Queen Bees and Wannabes, 3rd Edition: Helping Your Daughter Survive Cliques, Gossip, Boys, and the New Realities of Girl World by Rosalind Wiseman



Screenplay Cover


Screenplay: The Foundations of Screenwriting by Syd Field




The Great Cholesterol Myth Cover


The Great Cholesterol Myth: Why Lowering Your Cholesterol Won’t Prevent Heart Disease—and the Statin-Free Plan that Will by Jonny Bowden, Stephen Sinatra, and Deirdre Rawlings



Son of Hamas Cover


Son of Hamas by Mosab Hassan Yousef




I Have Lived a Thousand Years Cover


I Have Lived a Thousand Years by Livia E. Bitton-Jackson

7 thoughts on “Six Months of Reading

  1. Good to know that 50 books is achievable; I set that as a goal for myself this year because I’ve gotten away from reading for fun. I went on BookBub and downloaded 50 right away (free ebooks are great! They have many many free ones.) And have completed one, which I loved: Graveyard Shift by Angela Roquet. Pretty easy read, YA genre I think; it’s about a reaper who takes souls to their final destinations. It’s also a series but I didn’t move on tot he next book. Instead I’m now reading Dying For A Living by Kory Shrum. It’s ok so far, interesting enough to keep me turning pages.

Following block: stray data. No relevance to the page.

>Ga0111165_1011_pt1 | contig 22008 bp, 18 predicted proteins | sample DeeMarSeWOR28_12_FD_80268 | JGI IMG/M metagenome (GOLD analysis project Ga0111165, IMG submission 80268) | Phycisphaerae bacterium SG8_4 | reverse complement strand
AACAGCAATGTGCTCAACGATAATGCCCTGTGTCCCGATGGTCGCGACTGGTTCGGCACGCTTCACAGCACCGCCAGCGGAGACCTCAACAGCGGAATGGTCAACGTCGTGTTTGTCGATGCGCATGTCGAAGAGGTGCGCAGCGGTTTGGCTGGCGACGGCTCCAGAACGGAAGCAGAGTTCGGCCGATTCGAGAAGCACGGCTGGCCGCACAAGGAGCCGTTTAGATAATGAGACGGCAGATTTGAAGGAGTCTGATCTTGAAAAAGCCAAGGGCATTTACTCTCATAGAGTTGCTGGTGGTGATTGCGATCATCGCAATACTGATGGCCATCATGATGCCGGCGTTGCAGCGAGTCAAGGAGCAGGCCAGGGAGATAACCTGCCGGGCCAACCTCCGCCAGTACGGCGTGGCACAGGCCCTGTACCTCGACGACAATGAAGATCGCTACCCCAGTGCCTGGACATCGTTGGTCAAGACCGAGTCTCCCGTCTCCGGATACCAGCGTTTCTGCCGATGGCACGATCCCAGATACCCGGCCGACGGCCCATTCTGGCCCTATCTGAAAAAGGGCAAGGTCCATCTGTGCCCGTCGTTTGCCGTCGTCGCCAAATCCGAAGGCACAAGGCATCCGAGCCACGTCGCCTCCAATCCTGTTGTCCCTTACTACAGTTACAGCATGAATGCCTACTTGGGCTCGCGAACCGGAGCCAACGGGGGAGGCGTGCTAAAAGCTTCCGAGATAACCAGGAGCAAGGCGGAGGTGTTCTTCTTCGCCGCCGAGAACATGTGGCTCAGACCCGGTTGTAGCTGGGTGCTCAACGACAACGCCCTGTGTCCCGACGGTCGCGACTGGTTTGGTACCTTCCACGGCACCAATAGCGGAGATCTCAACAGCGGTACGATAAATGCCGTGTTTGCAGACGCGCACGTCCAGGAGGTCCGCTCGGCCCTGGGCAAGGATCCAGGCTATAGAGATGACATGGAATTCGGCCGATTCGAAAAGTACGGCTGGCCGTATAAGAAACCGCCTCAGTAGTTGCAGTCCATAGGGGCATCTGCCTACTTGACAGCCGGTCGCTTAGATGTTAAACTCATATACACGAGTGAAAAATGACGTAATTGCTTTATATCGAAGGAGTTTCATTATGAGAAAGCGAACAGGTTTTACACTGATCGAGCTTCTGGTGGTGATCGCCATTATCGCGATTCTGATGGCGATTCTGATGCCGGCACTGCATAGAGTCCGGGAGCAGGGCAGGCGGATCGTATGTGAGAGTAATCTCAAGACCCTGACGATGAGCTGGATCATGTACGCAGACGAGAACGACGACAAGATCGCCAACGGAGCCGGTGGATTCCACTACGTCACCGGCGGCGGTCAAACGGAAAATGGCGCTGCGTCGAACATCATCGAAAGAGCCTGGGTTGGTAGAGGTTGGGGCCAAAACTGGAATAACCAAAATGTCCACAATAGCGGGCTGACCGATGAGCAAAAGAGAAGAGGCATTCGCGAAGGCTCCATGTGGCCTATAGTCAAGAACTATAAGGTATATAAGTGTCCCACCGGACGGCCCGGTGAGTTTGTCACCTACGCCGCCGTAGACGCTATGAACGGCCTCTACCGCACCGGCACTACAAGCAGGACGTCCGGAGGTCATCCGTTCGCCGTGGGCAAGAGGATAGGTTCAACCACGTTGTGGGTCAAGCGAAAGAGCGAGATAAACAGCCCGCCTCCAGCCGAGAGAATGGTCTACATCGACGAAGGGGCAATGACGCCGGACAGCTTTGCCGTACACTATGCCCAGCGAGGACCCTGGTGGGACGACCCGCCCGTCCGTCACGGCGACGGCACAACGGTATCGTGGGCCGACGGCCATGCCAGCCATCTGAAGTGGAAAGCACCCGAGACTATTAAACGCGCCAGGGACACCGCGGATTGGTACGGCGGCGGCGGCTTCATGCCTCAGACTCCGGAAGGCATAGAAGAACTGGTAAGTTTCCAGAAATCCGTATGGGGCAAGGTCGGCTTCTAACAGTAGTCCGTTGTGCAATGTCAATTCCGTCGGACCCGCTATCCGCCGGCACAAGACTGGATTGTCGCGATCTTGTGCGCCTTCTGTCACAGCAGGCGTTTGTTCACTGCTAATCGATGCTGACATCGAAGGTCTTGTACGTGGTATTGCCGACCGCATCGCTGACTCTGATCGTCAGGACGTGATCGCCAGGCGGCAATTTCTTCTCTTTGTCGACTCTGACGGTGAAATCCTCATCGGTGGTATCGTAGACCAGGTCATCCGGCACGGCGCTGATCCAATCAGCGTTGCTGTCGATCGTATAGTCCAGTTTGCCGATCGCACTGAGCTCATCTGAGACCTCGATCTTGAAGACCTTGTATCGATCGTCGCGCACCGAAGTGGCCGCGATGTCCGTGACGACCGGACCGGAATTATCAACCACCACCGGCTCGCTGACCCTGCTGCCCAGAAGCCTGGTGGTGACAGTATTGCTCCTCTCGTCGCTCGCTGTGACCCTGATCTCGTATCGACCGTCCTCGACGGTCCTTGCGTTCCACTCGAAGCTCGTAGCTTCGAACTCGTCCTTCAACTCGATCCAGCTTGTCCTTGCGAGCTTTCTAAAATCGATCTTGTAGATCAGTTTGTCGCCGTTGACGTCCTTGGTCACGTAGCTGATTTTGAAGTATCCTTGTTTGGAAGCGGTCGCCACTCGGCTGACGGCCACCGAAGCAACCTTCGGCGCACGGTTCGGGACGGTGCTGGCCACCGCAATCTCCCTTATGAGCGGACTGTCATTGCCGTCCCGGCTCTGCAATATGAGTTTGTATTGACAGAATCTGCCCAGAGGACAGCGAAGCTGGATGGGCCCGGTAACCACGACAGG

Liked by 1 person

    • I, too, went through a season in which I got away from reading for fun. I think what changed things for me was that I got in the habit of lying down with my kids to help them fall asleep at night. I started reading on my phone while they’d fall asleep. I’d turn the brightness all the way down and put it in night mode (white writing on black background) and it wouldn’t bother them. Daughter is five now and doesn’t really *need* me to lay down with her, but she still likes me to . . . and I like to, too, because it’s my reading time 🙂

      But for me, what really helped me to reach my fifty was to (mostly) give up social media. I rarely get on Facebook anymore. Instead, when I get a moment and find myself picking up my phone, I continue with my book instead of reading mindless click-bait articles on Facebook.

      Thanks for letting me know about BookBub. I had never heard of that before. You could also see if your library has an e-reading checkout system. My children’s school offers a program called Overdrive. You put an app on your phone and you can check out e-books from the school library. It works just like their library system. If a book is “checked out”, you can put yourself on a wait list and check it out when it’s returned. I don’t know if Overdrive is mostly an International School thing or if libraries in the States would offer it, too.

      And thanks for the recommendation for Graveyard Shift. I’ll look it up.


    • I think we have similar taste, Allie. I remember A Monster Calls was my favorite from my last 25, and you said you loved that one too. Before I Fall was my favorite from this 25 and the one I’ll write a review for next week. It was a-ma-zing. Truly. It’s not often that I find a book like that. I can’t decide which one I like better, though (A Monster Calls or Before I Fall). They were both so good, but so different from each other.

      Liked by 1 person

      • I think we do too. If it was up to me, I would put Before I Fall on the required reading list for high school. It spoke to me that much. Just thinking about A Monster Calls makes me weepy.